Beyond all the media razzmatazz with regard to which party is in contention for the December 2012 presidential elections, an international independent global research and advisory firm, DaMina, has delivered a gloomy verdict on the fortunes of the Progressive People's Party (PPP) and other smaller parties like the People's National Convention (PNC).
According to the research firm, the two smaller parties who are eagerly jostling to become the third political force in Ghanaian politics, would hardly secure three percent of votes collectively at the December 7 polls.
'Third-party candidates Paa Kwesi Nduom and Hassan Ayariga will not win more than a combined 3% of the national vote as Ghanaians have settled comfortably into the country's bifurcated polarized two-party political culture,' said DaMina in an election research report released on August 17, 2012 and made available to DAILY GUIDE.
DaMina is a recognized independent research and consulting firm based in the UK, USA and Ghana, with a special focus on African capital and commodities markets.
DaMina is managed by the son of Dr. Ekwow Spio-Garbrah, Sebastian Spio-Garbrah.
The research firm also has several key African personalities such as senior advisors including Dr. Ekow Spio-Garbrah, Lord Paul Boateng, Ghanaian born former Member of the British legislature, Dr. Babacar Ndiaye, former President of the African Development Bank, H.E Kabine Koroma, former Guinean Prime Minister and Bismarck Riwane, former Advisor to late Nigerian President Musa Yar' Adua.
Dr Spio-Garbrah has dissociated himself from the document, saying that he had no input in its content.
DaMina expects the same lopsided voting pattern that has traditionally characterized Ghanaian polls, where the two biggest political parties- the New Patriotic Party (NPP) and the National Democratic Congress (NDC) – take the chunk of the votes.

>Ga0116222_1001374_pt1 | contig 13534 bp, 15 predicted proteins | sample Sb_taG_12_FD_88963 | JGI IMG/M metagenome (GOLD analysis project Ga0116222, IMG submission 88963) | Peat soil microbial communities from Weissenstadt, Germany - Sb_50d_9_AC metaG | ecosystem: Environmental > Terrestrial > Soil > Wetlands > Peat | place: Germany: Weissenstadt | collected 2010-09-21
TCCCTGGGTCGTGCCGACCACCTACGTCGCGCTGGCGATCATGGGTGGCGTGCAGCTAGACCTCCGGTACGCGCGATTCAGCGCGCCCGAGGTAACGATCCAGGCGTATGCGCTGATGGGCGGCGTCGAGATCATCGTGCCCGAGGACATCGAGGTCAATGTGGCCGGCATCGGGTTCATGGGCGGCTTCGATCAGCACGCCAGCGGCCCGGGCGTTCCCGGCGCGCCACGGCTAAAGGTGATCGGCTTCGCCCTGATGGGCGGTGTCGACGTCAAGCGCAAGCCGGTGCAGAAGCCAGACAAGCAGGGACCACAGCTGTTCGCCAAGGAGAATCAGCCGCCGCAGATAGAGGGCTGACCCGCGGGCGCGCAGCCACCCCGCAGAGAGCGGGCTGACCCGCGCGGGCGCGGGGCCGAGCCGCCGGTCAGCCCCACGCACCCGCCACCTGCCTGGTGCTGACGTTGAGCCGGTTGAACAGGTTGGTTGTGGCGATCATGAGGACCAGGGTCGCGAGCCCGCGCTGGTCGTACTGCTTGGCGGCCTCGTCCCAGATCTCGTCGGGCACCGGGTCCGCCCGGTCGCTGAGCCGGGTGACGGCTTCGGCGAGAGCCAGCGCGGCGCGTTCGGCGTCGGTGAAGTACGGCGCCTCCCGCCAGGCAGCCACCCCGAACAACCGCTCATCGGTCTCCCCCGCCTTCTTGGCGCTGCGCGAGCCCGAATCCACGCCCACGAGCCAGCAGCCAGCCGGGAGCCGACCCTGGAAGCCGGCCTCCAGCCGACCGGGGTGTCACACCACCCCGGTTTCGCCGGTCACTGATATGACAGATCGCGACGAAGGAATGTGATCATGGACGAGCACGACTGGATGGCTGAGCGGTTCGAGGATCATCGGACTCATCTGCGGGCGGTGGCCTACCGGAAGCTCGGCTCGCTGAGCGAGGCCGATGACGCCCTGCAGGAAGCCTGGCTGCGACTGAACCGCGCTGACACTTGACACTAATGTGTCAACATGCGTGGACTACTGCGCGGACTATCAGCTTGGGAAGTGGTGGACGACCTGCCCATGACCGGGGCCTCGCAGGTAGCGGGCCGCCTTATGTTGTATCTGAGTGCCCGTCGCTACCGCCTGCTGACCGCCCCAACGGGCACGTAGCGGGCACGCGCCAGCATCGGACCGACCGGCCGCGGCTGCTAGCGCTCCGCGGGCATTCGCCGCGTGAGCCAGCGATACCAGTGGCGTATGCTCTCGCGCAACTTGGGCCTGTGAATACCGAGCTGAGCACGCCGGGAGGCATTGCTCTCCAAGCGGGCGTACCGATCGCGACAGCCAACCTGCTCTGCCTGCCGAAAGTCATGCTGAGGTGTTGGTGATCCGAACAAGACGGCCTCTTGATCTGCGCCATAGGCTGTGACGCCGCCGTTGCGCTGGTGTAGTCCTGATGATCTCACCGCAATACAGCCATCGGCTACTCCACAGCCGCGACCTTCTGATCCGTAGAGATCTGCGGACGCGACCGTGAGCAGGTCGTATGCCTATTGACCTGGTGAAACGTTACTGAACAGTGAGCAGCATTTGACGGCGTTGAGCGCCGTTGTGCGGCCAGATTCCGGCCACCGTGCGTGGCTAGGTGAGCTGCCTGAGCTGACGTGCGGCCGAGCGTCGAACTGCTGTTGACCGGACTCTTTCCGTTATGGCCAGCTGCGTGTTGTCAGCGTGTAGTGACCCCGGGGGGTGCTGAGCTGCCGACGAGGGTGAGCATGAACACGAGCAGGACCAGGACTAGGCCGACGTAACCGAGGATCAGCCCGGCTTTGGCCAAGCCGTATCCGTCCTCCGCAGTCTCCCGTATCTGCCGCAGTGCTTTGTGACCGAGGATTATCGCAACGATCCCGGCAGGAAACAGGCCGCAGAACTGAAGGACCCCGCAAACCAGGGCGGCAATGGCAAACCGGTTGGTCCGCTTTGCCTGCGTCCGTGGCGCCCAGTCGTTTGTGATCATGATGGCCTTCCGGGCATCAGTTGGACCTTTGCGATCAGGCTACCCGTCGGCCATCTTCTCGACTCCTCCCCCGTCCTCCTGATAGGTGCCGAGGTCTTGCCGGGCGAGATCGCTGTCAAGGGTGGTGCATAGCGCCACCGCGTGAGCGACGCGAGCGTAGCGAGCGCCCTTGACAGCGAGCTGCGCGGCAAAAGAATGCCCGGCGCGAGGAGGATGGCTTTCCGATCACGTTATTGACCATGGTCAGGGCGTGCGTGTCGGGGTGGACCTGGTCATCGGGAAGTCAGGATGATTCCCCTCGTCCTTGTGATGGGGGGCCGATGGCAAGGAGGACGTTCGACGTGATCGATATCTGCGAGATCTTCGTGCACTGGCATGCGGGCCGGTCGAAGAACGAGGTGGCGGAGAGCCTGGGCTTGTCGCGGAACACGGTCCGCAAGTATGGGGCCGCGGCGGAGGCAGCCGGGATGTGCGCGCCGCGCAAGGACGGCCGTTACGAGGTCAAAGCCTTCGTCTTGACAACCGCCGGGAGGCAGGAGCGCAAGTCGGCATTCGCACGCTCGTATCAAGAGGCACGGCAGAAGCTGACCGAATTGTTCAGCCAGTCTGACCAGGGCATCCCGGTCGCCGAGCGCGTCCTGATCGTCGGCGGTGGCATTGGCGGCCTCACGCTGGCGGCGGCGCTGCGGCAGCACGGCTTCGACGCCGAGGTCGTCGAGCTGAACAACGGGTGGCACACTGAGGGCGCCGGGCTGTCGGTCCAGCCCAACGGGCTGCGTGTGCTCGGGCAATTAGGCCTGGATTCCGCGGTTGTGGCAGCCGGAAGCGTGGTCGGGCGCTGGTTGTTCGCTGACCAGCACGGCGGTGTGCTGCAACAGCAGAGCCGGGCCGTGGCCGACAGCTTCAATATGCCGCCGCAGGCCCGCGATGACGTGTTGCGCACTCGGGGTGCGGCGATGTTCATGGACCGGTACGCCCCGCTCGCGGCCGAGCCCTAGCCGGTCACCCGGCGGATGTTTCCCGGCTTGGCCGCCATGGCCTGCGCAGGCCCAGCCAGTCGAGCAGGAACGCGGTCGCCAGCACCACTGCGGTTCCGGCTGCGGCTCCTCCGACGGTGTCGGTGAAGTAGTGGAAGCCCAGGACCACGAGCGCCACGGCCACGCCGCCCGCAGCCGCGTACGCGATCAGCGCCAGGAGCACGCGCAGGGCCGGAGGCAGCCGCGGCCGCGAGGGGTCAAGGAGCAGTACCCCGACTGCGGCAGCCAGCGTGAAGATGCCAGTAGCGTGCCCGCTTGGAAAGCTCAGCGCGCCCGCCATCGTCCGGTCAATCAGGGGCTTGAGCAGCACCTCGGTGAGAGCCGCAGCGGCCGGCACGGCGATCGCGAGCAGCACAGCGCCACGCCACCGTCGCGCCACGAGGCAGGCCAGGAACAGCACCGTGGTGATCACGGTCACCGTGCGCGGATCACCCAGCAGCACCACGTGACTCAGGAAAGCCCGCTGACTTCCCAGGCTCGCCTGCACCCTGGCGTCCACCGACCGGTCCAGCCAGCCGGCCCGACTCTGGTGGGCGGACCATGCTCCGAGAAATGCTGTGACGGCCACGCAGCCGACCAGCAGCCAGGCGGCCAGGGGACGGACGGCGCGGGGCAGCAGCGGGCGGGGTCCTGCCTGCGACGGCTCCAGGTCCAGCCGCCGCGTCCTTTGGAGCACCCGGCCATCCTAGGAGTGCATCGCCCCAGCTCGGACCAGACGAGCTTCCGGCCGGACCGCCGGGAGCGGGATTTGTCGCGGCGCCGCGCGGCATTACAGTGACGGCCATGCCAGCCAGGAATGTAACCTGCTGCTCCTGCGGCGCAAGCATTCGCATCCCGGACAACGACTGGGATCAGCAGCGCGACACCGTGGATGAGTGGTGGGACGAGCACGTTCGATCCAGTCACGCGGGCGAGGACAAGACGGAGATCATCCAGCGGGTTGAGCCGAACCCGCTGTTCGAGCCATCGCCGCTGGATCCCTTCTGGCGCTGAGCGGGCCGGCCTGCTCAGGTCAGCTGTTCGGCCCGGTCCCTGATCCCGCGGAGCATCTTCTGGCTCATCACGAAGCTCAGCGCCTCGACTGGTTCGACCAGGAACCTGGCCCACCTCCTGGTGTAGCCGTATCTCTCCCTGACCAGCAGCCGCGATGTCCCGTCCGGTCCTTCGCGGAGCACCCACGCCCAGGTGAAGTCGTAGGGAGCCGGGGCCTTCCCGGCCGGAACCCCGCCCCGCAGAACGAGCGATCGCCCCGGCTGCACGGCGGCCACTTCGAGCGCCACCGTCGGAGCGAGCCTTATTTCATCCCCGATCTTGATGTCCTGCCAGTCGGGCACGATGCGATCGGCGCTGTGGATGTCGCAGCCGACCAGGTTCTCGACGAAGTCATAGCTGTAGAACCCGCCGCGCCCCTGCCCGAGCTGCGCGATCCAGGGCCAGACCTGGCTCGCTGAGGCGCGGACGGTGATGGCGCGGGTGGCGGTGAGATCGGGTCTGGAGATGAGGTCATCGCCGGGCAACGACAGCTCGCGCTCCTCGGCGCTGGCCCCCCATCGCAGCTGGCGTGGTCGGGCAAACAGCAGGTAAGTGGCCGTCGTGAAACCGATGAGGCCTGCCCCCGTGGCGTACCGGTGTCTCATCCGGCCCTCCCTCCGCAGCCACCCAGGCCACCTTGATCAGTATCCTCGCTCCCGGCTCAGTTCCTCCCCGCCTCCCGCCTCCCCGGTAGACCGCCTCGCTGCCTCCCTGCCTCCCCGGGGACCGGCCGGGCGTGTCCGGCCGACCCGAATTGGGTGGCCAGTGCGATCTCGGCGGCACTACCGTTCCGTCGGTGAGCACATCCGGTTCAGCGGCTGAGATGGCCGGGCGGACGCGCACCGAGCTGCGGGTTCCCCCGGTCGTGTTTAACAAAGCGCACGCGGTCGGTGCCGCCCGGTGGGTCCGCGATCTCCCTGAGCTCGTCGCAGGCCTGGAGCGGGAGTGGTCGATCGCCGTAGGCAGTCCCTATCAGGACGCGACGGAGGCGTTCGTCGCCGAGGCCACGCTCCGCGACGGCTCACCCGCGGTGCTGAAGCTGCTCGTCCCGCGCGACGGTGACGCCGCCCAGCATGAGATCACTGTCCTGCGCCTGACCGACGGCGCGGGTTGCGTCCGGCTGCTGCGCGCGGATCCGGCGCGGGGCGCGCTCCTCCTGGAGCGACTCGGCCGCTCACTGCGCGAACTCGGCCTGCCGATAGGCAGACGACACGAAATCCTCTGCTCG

The research group projects that in the December polls, the opposition NPP will recapture power by dominating in the first round of the polls, with between 52 percent and 53 percent majority votes.
On the other hand, the ruling NDC is expected to relinquish power by trailing the NPP with total votes of about 48%.
The projected NPP win will be by a margin averaging 4.5 percent.
In its estimation, the research group said the national turnout for the December polls will be around 69 percent, a marginal reduction over the 2008 elections first round turnout of approximately 69.4 percent.
DaMina is certain about its predictions because according to its report, around September 2008, DaMina's chief Africa analyst, Sebastian Spio-Garbrah – then the lead West Africa analyst at the internationally reputed political risk consulting firm, Eurasia Group- predicted accurately that John Evans Atta Mills will win the presidency against Nana Akufo-Addo.
The 2008 elections dragged into the second round and again, during the hair-raising second round vote, Mr. Spio-Garbrah also accurately forecasted that the election would be decided by a margin of not more than 45,000 votes out of the over 8 million votes cast.
The forecast's margin of accuracy was startling because Late President John Atta Mills subsequently won the 2008 elections by 40,000 votes.
Meanwhile, DaMina estimates a bleak outcome for the ruling NDC, saying that the traditional incumbency advantages that normally help African incumbents will not favour President John Mahama, who was apparently an afterthought for the NDC after it tragically lost its substantive flagbearer, ex-President Mills on July 24, 2012.
The report said President Mahama's Northern heritage will not help him either, because even though he is a Northerner, he is from the minority Christian section of Ghana's northern divide.
'Since the 1992 return to democratic rule in Ghana, the party that has won the presidency has also held the majority in parliament.
The ruling center-right NPP, which is likely to emerge from the first round with the largest vote share, will also re-capture control of parliament,' the DaMina report said.
By: Raphael Adeniran